Editorial — Construction of the Northern Enterprise Center

CAMPUS DEVELOPMENT — NMU announced it will receive state funding for the Northern Enterprise Center. This graphic is based on renderings posted by the university with their original announcement for the project.
CAMPUS DEVELOPMENT — NMU announced it will receive state funding for the Northern Enterprise Center. This graphic is based on renderings posted by the university with their original announcement for the project.
Deirdre Northrup-Riesterer

In the last few years, NMU has been making renovations to its campus to increase student success and bring in more prospective students who share similar values of having energy-efficient, program-specific learning environments. With these plans, one in particular is controversially circulating campus: building the Northern Enterprise Center. The Enterprise Center would be a hub for business and entrepreneurship students, built on the southeast side of the academic mall near the McClintock building.

The plans for construction estimate $19 million in total funding, $13 million of which being funding from the state. With NMU’s new sustainability plan, The Enterprise Center would be built to be carbon-neutral, as 60-80% of NMU’s emissions are from heating buildings in the winter. 

With the looming changes and construction on campus, the student body is wary of how this will affect their well-being. As we have seen with the library renovations, uprooting and relocating critical elements of what makes a college campus has a significant impact on student satisfaction. Students are only at NMU for three to five years, and while there are long-term benefits to these renovations, so much change alters the integrity of many students’ college experience. With resources and public spaces being less available, the current student body feels less cared for by their university. 

The other problem with this new construction plan is the location of the building. If they’re going to put it in front of Hedgcock, they’d have to potentially tear up the grass and cut out the strip of woods between McClintock and where the new business center would be, meaning they’d also have to make the TFA parking lot substantially larger. Additionally, there is skepticism about how the new building would fit in the first place– it would have to have a lot of vertical square footage to have room for all of their plans for it, creating a sort of tower. Aesthetically, its new modern look imitating Jamrich Hall would homogenize the appearance of the campus; if every building looks the same, the campus loses personality, character, and culture. 

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When so much funding is put towards unnecessary and taxing projects like the Enterprise Center, it leaves students confused as to why the necessary things they need to thrive aren’t being obliged instead. The limited campus housing and public social spaces are the two largest things students advocate for. There is a gap in what the administrators believe would improve student success and what students believe would improve student success.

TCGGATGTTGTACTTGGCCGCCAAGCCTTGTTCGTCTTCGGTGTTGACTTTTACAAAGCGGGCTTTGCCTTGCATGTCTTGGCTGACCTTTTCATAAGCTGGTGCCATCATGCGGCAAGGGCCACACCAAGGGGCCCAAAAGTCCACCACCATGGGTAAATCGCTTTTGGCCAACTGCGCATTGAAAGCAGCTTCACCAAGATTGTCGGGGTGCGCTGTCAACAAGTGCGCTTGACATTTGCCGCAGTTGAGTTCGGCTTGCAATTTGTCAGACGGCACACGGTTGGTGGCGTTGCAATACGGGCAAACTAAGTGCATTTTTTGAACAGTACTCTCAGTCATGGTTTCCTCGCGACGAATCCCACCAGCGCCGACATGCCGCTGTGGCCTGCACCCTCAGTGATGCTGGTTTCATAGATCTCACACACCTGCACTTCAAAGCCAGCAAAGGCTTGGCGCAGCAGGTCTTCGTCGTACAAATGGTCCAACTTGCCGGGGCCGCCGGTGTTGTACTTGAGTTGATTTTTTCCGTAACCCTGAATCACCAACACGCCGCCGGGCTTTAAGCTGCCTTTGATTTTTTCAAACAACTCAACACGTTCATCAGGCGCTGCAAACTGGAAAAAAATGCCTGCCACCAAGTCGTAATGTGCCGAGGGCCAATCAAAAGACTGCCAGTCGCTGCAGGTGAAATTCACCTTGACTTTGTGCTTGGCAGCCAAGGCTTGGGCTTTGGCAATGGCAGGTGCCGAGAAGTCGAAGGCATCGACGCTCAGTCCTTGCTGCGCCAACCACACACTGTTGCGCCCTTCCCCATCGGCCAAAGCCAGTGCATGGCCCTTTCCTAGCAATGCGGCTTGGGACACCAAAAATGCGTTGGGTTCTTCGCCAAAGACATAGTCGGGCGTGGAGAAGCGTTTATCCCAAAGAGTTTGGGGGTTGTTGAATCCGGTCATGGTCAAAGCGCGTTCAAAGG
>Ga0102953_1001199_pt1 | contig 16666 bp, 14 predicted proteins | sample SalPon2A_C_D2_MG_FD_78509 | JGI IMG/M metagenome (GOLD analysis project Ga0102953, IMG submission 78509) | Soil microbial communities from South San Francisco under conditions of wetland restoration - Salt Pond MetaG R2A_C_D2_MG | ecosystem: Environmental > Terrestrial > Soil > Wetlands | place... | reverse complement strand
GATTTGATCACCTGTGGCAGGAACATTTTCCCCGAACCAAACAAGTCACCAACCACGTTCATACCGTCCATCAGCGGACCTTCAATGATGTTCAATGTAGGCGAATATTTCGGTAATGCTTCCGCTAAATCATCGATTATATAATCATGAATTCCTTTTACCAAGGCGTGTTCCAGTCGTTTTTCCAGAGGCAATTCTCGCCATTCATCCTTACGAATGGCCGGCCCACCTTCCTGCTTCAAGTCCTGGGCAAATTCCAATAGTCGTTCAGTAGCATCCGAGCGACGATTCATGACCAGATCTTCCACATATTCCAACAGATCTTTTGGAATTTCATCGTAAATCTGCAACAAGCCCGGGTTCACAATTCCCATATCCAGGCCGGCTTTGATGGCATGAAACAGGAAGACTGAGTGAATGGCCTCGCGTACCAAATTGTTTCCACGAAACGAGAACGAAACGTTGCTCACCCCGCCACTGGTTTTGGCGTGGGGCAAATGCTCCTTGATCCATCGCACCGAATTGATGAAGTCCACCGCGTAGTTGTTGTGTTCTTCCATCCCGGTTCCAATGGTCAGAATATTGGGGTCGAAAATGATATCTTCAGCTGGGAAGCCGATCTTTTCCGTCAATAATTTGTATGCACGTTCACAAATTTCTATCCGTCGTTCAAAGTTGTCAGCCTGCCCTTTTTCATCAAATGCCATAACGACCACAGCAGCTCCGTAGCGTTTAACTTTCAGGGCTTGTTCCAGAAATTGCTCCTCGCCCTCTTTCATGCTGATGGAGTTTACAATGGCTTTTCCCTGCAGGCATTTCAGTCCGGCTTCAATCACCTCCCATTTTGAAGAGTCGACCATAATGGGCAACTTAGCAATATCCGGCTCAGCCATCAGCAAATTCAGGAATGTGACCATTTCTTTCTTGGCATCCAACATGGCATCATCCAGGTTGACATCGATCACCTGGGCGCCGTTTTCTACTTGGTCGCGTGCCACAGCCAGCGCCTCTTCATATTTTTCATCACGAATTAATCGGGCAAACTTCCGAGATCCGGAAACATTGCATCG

According to NMU’s 2021 National Survey of Student Engagement (NSSE), 34% of students don’t feel valued by NMU’s institution, and 37% of students ranked the quality of their interactions with administrative staff below 67% effective. This means that at Northern, there are discrepancies between the effectiveness the administrators think they have as compared to what they actually have. 

Some argue that while annoying, this construction is imperative. A large population of NMU’s students are in business and marketing, and once the building is in use, it will make these students feel more supported and have a community. These factors are ultimately the biggest goal for student satisfaction. If prospective students see that campus has program-specific buildings, they will potentially feel more inclined and comfortable to come to NMU. The campus as it is today is very small because there is a lot of value in the outdoorsy environment and culture, but with a larger, modern, and carbon-neutral campus, NMU will be valued for more than its geographical location.

While this counterargument holds weight, the administration must consider what actually would increase student well-being and increase student population. The Enterprise Center is being built on the assumption that it will increase student satisfaction, but if administrators were listening to what students actually believe will help, the funds would be allocated to different things, like more student housing. One student said, “We’re not mad that you’re building things, we’re mad you’re not building things that we need.”

When students’ basic needs aren’t met, their academic performance and overall mental health decreases. The Enterprise Center is not a necessity; but housing, parking and social public spaces are. In 2024, there is a shortage of all of these necessities. If the goal is truly to improve student success, the administrators need to listen to the students instead of simply building something flashy and impressive. 

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